4. Vaclav Havel, commenting on the events of the Ukrainian Orange Movement, was right: the issue is not the election of Viktor Yushchenko, the person, but rather the funeral of Ukrainian postcommunism altogether. Therefore the passing-bell which has been ringing for half a month already on the capital’s square is ringing for that demise. On that square people freed themselves of their fear, and with it, their sense of dependence and slavery. Their leader is the antithesis of immorality and, at the same time, of an authoritarian political style. He is thus the antithesis not of the form, but of the old political content. V. Yushchenko is truly a Ukrainian political «outsider», a bohemian in the best sense of the word. His style of communicating with the people is natural and relaxed. His thoughts are at once refined, and clear. He is definitely a people’s candidate, the personification of a Ukrainian ideal of talent.

In fact, this is clear to all participants in the negotiation process. However rational understanding with the regime’s people combine with many not at all elegant, «secondary» feelings. Once Thomas Mann described the French King, Henry IV: «He was simple of soul, but not of mind». V. Yushchenko clearly has a natural charisma, both of soul and of mind.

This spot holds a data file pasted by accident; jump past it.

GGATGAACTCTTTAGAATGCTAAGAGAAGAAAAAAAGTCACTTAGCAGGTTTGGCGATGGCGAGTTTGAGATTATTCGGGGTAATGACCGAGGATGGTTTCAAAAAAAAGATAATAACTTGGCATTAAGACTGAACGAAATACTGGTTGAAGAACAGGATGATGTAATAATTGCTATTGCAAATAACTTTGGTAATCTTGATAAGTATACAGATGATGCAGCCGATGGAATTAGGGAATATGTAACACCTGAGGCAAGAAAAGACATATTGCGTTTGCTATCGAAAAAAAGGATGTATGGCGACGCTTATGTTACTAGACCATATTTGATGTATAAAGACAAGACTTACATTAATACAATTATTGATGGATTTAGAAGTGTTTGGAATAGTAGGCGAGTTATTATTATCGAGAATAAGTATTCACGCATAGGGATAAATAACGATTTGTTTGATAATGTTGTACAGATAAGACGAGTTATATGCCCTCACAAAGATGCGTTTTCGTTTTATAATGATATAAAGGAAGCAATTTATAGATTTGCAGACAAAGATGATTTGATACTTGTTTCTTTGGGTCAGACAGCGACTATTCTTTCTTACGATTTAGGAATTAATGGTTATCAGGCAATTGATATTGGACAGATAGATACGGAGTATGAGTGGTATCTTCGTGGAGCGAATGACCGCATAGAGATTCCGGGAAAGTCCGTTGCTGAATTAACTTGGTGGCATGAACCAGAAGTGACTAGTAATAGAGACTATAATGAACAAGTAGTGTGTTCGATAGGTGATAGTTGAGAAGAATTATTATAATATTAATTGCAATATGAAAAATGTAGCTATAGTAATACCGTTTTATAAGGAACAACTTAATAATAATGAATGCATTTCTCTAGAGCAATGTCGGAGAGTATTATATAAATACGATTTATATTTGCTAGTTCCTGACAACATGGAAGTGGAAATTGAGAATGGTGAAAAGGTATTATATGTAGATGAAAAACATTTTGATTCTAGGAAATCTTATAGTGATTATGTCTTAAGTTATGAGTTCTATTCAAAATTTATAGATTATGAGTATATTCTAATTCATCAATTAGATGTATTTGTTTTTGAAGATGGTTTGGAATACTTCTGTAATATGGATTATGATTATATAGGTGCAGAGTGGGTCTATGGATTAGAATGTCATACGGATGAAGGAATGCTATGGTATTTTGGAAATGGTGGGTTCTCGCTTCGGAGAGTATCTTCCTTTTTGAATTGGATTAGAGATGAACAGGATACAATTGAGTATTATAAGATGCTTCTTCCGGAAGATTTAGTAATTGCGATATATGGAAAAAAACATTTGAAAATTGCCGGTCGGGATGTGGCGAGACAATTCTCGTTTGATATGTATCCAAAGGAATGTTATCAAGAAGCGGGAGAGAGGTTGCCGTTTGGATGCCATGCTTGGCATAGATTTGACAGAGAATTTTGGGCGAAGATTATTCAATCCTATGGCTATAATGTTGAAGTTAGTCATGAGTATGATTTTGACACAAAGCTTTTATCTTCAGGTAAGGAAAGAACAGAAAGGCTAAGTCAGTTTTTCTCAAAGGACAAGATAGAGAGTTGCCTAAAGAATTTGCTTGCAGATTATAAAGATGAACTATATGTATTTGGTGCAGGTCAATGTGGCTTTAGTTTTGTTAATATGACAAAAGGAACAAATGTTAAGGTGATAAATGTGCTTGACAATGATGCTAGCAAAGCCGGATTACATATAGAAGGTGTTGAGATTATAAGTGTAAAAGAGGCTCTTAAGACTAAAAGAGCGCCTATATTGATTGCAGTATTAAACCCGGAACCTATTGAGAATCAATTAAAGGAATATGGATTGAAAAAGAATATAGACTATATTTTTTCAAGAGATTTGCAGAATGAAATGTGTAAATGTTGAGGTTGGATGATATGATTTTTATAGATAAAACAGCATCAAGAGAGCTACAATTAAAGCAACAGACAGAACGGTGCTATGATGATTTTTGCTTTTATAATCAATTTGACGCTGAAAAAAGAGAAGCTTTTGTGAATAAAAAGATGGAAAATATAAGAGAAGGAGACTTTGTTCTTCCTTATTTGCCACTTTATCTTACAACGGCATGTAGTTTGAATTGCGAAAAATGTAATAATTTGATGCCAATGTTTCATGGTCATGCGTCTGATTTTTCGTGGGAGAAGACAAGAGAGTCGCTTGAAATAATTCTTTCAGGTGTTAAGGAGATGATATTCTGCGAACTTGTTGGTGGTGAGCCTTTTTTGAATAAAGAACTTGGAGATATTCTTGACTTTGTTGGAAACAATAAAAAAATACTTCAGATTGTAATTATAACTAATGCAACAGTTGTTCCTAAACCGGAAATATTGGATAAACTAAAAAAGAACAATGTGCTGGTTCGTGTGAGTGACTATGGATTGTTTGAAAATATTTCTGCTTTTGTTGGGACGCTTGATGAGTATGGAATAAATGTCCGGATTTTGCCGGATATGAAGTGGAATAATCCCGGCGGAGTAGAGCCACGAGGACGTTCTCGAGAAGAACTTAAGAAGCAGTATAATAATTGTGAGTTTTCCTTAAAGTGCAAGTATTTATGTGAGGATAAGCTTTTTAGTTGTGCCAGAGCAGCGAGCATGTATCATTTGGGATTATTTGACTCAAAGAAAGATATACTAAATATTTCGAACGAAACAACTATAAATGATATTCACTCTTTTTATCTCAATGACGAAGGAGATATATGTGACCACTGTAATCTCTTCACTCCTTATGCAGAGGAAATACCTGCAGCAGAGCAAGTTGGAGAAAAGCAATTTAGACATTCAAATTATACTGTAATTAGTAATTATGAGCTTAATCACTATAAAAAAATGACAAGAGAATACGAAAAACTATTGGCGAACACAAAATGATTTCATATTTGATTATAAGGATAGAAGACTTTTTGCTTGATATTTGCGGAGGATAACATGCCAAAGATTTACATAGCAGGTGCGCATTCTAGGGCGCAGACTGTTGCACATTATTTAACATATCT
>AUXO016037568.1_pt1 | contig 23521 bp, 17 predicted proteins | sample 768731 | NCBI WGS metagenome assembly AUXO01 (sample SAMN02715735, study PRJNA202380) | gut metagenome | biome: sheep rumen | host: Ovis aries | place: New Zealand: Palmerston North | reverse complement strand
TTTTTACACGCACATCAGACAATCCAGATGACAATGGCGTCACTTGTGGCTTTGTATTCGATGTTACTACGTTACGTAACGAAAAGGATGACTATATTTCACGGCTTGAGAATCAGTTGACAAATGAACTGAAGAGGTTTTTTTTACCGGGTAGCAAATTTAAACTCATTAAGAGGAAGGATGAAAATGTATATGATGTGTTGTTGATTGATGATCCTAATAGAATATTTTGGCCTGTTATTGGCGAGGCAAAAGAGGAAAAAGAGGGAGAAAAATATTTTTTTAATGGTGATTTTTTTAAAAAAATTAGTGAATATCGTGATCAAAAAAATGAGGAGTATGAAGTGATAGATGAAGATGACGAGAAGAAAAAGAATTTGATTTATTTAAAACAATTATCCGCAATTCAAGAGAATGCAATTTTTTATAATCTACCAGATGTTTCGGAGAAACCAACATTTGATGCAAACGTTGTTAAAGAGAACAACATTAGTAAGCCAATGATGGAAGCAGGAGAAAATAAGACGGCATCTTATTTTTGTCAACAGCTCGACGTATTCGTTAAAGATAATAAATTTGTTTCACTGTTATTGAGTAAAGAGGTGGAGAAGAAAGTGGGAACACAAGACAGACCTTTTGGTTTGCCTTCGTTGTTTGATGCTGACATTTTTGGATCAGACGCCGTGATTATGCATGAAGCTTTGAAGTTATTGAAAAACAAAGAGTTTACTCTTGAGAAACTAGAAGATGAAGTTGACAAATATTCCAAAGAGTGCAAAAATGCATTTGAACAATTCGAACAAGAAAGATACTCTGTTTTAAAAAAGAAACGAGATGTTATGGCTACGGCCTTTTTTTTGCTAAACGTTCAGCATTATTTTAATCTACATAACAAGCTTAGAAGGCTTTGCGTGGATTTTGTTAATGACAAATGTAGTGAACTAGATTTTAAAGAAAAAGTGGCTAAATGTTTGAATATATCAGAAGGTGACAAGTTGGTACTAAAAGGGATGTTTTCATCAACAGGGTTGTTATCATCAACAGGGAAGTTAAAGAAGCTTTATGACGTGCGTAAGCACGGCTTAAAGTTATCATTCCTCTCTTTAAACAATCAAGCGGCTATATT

The real scale of this figure, his depth and significance are growing literally before our eyes, unfolding day by day. However just as quickly, we see people’s envy towards him increase. We have at present an excellent phenomenon of a person’s naturally gaining in stature with all that such a rise is usually associated with.

A free nation is usually not mistaken and loves those who truly deserve it. Ukrainians have truly taken to V. Yushchenko. On the background of his incredible and genuine popularity, those figures who very recently, literally yesterday were in the foreground, seem much less significant. Yet as has turned out that it is precisely these people who are participants in the negotiation process. It is therefore to these people that our open letter is, in the first instance addressed.